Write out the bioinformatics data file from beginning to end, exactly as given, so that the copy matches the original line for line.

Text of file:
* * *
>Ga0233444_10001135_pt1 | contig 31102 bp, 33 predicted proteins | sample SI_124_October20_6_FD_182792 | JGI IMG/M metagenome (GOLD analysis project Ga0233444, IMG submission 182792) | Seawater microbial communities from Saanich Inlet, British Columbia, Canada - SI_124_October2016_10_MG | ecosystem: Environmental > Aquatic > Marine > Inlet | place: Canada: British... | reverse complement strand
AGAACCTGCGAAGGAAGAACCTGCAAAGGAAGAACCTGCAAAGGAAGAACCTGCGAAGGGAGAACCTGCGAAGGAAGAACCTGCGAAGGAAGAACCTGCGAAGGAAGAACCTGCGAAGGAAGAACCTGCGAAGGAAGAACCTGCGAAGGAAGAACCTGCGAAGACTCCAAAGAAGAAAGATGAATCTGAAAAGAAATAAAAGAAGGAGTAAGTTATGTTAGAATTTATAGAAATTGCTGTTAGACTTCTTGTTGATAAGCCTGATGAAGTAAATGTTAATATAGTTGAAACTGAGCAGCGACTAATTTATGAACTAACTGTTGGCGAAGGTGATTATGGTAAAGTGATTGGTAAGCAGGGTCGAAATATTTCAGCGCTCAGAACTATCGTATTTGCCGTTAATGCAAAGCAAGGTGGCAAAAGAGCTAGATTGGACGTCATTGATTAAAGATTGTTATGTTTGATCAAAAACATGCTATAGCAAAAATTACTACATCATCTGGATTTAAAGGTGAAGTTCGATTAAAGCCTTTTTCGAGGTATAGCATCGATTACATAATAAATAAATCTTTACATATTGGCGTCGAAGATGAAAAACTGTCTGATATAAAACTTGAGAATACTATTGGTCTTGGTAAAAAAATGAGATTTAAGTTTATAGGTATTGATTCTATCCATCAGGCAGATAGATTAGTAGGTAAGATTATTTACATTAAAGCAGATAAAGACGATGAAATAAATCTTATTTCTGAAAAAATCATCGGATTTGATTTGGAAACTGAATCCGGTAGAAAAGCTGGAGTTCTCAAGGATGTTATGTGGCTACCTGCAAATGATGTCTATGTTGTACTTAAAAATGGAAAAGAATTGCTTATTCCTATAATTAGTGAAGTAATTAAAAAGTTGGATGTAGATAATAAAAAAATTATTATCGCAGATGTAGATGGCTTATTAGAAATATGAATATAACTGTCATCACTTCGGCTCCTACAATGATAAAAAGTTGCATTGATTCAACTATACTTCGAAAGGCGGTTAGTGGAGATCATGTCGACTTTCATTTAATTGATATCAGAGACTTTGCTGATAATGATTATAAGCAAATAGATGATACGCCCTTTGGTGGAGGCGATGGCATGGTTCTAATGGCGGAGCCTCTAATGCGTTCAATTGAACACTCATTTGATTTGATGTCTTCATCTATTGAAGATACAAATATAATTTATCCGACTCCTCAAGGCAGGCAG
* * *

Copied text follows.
>Ga0233444_10001135_pt1 | contig 31102 bp, 33 predicted proteins | sample SI_124_October20_6_FD_182792 | JGI IMG/M metagenome (GOLD analysis project Ga0233444, IMG submission 182792) | Seawater microbial communities from Saanich Inlet, British Columbia, Canada - SI_124_October2016_10_MG | ecosystem: Environmental > Aquatic > Marine > Inlet | place: Canada: British... | reverse complement strand
AGAACCTGCGAAGGAAGAACCTGCAAAGGAAGAACCTGCAAAGGAAGAACCTGCGAAGGGAGAACCTGCGAAGGAAGAACCTGCGAAGGAAGAACCTGCGAAGGAAGAACCTGCGAAGGAAGAACCTGCGAAGGAAGAACCTGCGAAGGAAGAACCTGCGAAGACTCCAAAGAAGAAAGATGAATCTGAAAAGAAATAAAAGAAGGAGTAAGTTATGTTAGAATTTATAGAAATTGCTGTTAGACTTCTTGTTGATAAGCCTGATGAAGTAAATGTTAATATAGTTGAAACTGAGCAGCGACTAATTTATGAACTAACTGTTGGCGAAGGTGATTATGGTAAAGTGATTGGTAAGCAGGGTCGAAATATTTCAGCGCTCAGAACTATCGTATTTGCCGTTAATGCAAAGCAAGGTGGCAAAAGAGCTAGATTGGACGTCATTGATTAAAGATTGTTATGTTTGATCAAAAACATGCTATAGCAAAAATTACTACATCATCTGGATTTAAAGGTGAAGTTCGATTAAAGCCTTTTTCGAGGTATAGCATCGATTACATAATAAATAAATCTTTACATATTGGCGTCGAAGATGAAAAACTGTCTGATATAAAACTTGAGAATACTATTGGTCTTGGTAAAAAAATGAGATTTAAGTTTATAGGTATTGATTCTATCCATCAGGCAGATAGATTAGTAGGTAAGATTATTTACATTAAAGCAGATAAAGACGATGAAATAAATCTTATTTCTGAAAAAATCATCGGATTTGATTTGGAAACTGAATCCGGTAGAAAAGCTGGAGTTCTCAAGGATGTTATGTGGCTACCTGCAAATGATGTCTATGTTGTACTTAAAAATGGAAAAGAATTGCTTATTCCTATAATTAGTGAAGTAATTAAAAAGTTGGATGTAGATAATAAAAAAATTATTATCGCAGATGTAGATGGCTTATTAGAAATATGAATATAACTGTCATCACTTCGGCTCCTACAATGATAAAAAGTTGCATTGATTCAACTATACTTCGAAAGGCGGTTAGTGGAGATCATGTCGACTTTCATTTAATTGATATCAGAGACTTTGCTGATAATGATTATAAGCAAATAGATGATACGCCCTTTGGTGGAGGCGATGGCATGGTTCTAATGGCGGAGCCTCTAATGCGTTCAATTGAACACTCATTTGATTTGATGTCTTCATCTATTGAAGATACAAATATAATTTATCCGACTCCTCAAGGCAGGCAG